Willie Mays played two years with Birmingham of the Negro Leagues before he signed with the New York Giants, and it would not take long before the “Say Hey Kid” became the face of the franchise.
Mays could do it all. When they speak of five-tool baseball players, Mays is the literal definition. He had it all. Mays had the power, the speed, the glove, the arm, and the average. There was nothing that he could not do, and that wasn't the case just for a year or two; Mays had those skills for most of his career. Mays could very well be the most complete baseball player that ever lived.
Debuting for the Giants in 1951, Mays won the Rookie of the Year and was the spark plug for the team that shocked the world by coming from 13.5 Games behind in August to win the Pennant. New York didn’t win the World Series, but they had a star on the rise, but military service kept him out of 1953 and most of 1952. When he returned, he staked a claim as baseball’s top dog.
Mays won the Batting Title, 1954 MVP, and led New York to a World Series Championship. Although 1954 was his only World Series win, his individual greatness was cemented in every facet of the sport. He went to his first All-Star Game and would be invited every year until 1971.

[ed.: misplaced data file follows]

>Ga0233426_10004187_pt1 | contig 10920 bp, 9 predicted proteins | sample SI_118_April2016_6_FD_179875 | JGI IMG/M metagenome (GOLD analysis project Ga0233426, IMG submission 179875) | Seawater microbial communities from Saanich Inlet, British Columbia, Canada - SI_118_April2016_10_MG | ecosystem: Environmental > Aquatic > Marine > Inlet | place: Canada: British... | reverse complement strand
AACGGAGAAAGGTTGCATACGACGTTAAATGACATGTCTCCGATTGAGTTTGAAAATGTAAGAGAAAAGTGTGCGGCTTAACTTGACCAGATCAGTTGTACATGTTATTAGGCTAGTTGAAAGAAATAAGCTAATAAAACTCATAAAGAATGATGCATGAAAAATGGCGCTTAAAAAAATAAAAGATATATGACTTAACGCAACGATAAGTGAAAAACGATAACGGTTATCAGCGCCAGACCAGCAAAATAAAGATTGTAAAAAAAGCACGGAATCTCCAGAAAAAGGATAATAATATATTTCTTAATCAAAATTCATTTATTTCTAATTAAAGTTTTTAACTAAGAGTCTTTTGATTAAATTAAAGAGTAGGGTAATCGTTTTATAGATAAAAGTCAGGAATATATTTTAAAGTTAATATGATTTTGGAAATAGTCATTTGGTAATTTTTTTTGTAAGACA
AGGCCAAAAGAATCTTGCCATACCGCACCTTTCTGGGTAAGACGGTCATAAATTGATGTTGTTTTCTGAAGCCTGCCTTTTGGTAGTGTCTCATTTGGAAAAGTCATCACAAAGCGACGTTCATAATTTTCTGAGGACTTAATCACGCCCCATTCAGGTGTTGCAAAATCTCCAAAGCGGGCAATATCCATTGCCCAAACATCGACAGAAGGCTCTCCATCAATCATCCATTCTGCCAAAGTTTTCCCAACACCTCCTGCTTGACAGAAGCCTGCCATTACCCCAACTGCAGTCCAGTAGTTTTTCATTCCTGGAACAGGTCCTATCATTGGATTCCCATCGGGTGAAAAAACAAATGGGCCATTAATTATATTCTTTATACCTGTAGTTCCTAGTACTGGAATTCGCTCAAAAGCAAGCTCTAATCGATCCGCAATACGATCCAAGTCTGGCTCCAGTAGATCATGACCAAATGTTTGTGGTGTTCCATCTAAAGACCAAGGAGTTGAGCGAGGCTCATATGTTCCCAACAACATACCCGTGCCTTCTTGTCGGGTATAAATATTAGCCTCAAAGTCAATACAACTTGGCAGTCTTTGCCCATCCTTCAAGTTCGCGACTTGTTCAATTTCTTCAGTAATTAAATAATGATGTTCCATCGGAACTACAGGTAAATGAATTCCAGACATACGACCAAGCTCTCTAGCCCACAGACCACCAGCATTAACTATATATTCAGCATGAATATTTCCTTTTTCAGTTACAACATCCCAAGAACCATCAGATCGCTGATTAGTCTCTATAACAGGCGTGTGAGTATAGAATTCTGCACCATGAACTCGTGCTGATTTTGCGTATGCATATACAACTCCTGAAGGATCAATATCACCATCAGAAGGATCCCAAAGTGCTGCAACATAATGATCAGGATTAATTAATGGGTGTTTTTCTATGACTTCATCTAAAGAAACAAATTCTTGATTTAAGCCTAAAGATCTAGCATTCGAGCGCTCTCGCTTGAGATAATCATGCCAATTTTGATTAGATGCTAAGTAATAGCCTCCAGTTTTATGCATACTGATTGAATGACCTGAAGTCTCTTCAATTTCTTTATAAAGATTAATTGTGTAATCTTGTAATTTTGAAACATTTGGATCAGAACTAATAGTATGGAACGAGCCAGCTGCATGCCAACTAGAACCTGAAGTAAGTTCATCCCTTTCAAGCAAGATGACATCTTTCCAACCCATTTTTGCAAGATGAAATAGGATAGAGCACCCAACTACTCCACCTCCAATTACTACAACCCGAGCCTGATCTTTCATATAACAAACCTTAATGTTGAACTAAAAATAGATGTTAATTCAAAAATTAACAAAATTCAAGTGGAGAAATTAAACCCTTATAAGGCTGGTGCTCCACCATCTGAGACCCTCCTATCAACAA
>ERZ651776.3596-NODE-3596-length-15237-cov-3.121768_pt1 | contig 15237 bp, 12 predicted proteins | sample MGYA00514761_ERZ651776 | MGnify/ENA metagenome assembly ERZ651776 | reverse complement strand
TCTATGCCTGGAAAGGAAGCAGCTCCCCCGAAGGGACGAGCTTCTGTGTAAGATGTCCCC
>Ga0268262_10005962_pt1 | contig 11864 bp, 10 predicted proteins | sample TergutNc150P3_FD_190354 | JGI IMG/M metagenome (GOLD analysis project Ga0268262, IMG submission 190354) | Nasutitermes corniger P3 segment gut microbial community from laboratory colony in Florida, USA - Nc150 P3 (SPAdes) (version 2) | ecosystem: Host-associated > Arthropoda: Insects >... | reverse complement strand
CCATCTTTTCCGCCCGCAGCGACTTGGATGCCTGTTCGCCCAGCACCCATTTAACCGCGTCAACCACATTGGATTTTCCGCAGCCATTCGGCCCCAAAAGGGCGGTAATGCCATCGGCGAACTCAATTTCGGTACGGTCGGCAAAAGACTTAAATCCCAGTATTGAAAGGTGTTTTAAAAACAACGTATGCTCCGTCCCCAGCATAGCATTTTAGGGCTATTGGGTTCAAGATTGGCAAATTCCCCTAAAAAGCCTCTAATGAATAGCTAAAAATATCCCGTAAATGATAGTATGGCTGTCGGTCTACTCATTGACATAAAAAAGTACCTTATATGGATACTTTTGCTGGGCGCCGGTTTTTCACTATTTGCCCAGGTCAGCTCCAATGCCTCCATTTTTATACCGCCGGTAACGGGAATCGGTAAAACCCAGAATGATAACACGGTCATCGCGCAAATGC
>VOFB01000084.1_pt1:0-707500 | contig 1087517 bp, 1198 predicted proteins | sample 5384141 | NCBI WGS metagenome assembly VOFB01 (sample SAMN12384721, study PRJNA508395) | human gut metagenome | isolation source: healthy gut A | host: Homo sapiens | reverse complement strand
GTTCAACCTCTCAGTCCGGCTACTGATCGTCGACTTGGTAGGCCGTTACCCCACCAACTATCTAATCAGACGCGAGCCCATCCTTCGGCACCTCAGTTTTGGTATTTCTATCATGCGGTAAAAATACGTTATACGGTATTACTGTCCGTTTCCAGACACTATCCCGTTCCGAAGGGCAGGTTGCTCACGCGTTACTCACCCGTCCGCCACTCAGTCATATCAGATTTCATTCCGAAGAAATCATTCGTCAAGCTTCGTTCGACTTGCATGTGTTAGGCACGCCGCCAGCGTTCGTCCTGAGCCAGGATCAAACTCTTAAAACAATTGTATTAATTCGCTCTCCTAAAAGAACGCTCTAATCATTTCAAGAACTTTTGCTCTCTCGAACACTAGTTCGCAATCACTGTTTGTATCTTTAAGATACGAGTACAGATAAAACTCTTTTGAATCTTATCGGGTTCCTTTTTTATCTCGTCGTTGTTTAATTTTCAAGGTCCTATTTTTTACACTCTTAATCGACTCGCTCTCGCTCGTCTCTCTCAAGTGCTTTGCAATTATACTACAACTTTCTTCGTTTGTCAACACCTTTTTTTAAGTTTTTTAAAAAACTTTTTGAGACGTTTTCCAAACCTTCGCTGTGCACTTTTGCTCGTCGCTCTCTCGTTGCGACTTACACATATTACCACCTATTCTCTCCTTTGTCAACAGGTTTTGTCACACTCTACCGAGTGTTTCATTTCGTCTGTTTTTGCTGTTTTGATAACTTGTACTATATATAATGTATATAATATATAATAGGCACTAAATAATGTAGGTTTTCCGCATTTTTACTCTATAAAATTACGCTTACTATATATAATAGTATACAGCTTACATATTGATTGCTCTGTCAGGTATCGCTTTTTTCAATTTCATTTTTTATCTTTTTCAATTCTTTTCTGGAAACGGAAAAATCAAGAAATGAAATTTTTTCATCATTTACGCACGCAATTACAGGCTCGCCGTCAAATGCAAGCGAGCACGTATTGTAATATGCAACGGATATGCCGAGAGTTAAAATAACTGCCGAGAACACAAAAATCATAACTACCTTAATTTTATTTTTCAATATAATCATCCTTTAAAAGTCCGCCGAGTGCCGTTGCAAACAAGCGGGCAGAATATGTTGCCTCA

Mays had the perfect eye at the plate. He batted over .300 nine times and drew Walks, netting an OBP over .400 five times and winning two OBP Titles. The Power game with Mays was also one of the best ever. Mays won four Home Run Titles, blasting 646 of 600 career Home Runs with the Giants. Mays never won an RBI Title but had at least 100 in a season ten times with 1,909 overall as a Giant. An MVP again in 1965, Mays had six more top-five MVP finishes.
Speed was another one of Mays's calling cards. He led the NL in Stolen Bases four years in a row (1956-59) with 336 as a Giant. Mays was also one of the game's top defensive players, having not only made the 1954 over-the-head catch in Game 1 of the World Series but continuing to dominate on the field. He led the NL in Defensive bWAR in 1954 and was in the top ten seven other times. He also was a three-time leader in Total Zone Runs.
Mays was traded to the New York Mets during the 1972 Season, where he unceremoniously ended his career, though he did help them win the 1973 Pennant. He is still the all-time Giants leader in bWAR (154.5), Offensive bWAR (134.8), Runs Scored (2,011), Hits (3,187), and Home Runs (646).
Mays was inducted into the Baseball Hall of Fame in 1979, his first year on the ballot. San Francisco retired his number 24 in 1972 while he was still an active player, and he was later an inaugural member of the Giants Wall of Fame in 2008.
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